Until recently, many of you were probably stuck using paypal and If you were using paypal - you were stuck. I recently caught up with 1/3 of the Gocardless team, Matt Robinson who explains to me why the Gocardless team are focused on making online payment struggles a thing of the past.
Hi Matt, how are you doing? Great to have you on YHP?
I’m great thanks. Things are going fantastically well at the moment.
Who is Matt Robinson?
I’m a 24 year old entrepreneur. I’m a McKinsey alumni and Oxford law graduate.
How did you get into business? Were you exposed to entrepreneurship as a child?
I ran a number of different money-making enterprises from a young age. I ran my first proper business at the age of 16 which paid for my way through university.
Who was your inspiration growing up and why?
My Dad. He came from nowhere to build a successful life, business and family. Business wise (sadly) it was the stereotypical TV entrepreneurs like Alan Sugar and Duncan Bannatyne.
So tell me about Gocardless and how the idea came about?
I’m one of three co-founders. We had all experienced a lot of frustration with both making and receiving payments. Simultaneously we had been spending a lot of time working with financial institutions gaining an insight into the payment mechanisms that underpinned them. We felt that we could build something drastically better for business than what was on offer.
How did you meet your co-founders?
I worked and lived with Hiroki for the last 2 years before starting GoCardless. We met Tom as we were starting and quickly decided that we wanted him to be part of what we were doing.
What were you doing before you founded Gocardless?
I was working at McKinsey & Co as a Management Consultant having graduated from Oxford University.
What is Gocardless? What are you guys trying to solve?
GoCardless is an API wrapper for bank transfer. It lets Merchants collect money with no Merchant account, no credit card fees (they charge just 1%!) and no hassle. Collecting money, whether for business or from friends, is a nightmare. The problem we’re solving is that payments are fundamentally broken. As a merchant, card companies are a rip-off and the application process is eye-wateringly complex. If you're paying for stuff, the user experience is dreadful - most check-out processes leave me on the verge of tears.
What was your biggest challenge during the starting up phase?
The payment space is particularly hard to innovate in because you need to strike deals with banks and regulators just to get started. It's very difficult to get these as a startup with no trading history. What we've shown though is that if you work hard enough and can demonstrate the credibility of your team and your product it's doable.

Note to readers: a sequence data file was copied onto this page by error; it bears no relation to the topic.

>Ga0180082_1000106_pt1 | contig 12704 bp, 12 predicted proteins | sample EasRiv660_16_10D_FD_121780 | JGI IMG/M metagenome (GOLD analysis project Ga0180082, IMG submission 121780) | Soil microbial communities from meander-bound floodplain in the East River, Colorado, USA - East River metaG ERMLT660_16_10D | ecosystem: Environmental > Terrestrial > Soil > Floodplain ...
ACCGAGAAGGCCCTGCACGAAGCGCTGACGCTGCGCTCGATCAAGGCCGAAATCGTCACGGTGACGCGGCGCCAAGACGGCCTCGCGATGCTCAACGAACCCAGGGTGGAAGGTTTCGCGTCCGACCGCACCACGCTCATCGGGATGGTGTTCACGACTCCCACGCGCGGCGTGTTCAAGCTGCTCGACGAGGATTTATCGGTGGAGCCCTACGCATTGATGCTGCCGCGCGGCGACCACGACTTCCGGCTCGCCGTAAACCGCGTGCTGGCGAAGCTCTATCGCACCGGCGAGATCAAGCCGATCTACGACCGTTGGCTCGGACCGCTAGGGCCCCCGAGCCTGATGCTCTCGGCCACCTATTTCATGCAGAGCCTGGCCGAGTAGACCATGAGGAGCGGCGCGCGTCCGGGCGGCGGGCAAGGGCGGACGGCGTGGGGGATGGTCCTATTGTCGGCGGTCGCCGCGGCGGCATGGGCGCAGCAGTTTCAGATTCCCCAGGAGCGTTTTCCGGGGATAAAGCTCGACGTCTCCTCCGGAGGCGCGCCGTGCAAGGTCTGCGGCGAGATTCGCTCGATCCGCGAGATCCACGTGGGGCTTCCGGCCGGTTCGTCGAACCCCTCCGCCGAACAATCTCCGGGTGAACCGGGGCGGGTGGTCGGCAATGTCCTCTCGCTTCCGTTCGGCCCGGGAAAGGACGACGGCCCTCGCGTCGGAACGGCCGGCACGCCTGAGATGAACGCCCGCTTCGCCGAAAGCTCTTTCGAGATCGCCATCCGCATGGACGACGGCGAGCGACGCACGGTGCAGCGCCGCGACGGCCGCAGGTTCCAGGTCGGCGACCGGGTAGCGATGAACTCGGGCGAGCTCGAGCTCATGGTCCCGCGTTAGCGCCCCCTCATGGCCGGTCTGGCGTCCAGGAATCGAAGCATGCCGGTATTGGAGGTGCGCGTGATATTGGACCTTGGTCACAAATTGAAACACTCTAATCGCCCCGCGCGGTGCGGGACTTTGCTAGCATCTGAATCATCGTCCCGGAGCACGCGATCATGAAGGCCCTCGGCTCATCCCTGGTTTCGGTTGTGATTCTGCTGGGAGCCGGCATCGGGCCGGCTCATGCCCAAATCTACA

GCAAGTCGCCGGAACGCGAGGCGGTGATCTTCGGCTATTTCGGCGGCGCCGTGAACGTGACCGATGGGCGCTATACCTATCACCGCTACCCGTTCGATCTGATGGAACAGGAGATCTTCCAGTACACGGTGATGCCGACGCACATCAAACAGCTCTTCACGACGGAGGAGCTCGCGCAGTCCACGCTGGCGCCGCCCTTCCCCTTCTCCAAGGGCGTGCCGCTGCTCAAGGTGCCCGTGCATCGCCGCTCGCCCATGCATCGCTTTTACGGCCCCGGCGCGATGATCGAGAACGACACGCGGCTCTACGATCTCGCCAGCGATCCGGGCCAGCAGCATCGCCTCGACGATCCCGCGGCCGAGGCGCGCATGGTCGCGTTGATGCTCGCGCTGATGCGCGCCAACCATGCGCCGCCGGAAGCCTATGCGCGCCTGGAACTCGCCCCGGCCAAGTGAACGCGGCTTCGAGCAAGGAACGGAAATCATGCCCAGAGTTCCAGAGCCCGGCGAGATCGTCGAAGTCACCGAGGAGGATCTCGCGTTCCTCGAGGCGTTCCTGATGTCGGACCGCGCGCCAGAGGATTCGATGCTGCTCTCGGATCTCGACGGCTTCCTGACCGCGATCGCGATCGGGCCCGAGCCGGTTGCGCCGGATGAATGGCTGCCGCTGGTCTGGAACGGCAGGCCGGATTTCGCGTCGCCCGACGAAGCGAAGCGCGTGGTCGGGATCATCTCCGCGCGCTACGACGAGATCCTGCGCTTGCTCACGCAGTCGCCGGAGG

You recently raised $1.5 million in investment, why did you decide this is the route to take?
Payments is a scale business and funding enables us to operate a scale model from day 1, speeding up Merchant acquisition and helping us get to scale more quickly.
How was the whole raising money process? How long did it take? What are some of the key things that you learnt from the whole process?
Hard work. We were exceptionally quick with the whole round taking less than 3 months from start to finish but it was still exceptionally hard. The key learning was how critical the type of intro is. With a cold email you have essentially a 0% chance of raising, with an intro from someone who has already invested in you, it’s close to 100%.
What advices can you give to entrepreneurs looking to raise money to grow their start-up?
Raising investment is a distraction from running your business. You therefore want to do it as quickly as possible. To do this you need to get significant traction, either in the form of users or deals, before you even think about raising money. Oh and something Paul Graham said: “When you go to investors asking for money you get advice; when you go asking for advice, you get money”.
You guys were previously based at White Bear Yard, what were some of its benefits?
Being based at White Bear Yard was great. We were in the same building as some of our investors and a number of cool startups. It was great to have both around us to pick their brains whenever we needed. Those benefits of clustering are a small microcosm of what is hopefully going to happen across the whole area.
What are the most crucial things you have done to grow your business?
User growth has come from a couple of great partner deals. Wherever possible you should avoid having to acquire customers one-by-one. If a single company has a relationship with lots of potential customers, going through them is going to be hugely advantageous.
Would you say the business has changed from the first initial idea?
Absolutely – I would be worried if it hadn’t! The key for us has been getting our product in front of Merchants asap and hearing their thoughts on what they do and do not want.
What would you say has been the highlight of your entrepreneurial journey so far?
I think it would have to be going out to the Valley and doing YCombinator. Although, going to No10 Downing Street and meeting with the Innocent founders at Fruit Towers are definitely up there for one-offs.
What can we be expecting from your company in 2012?
Growth, and lots of it! As well as a couple of cool new products which are going to shake up the payments space that you absolutely should keep your eyes out for and our expansion across Europe.
What three pieces of advice would you offer entrepreneurs starting out today?
Make something people want.
Focus on one problem at a time and forget everything else.
Find great people to work with.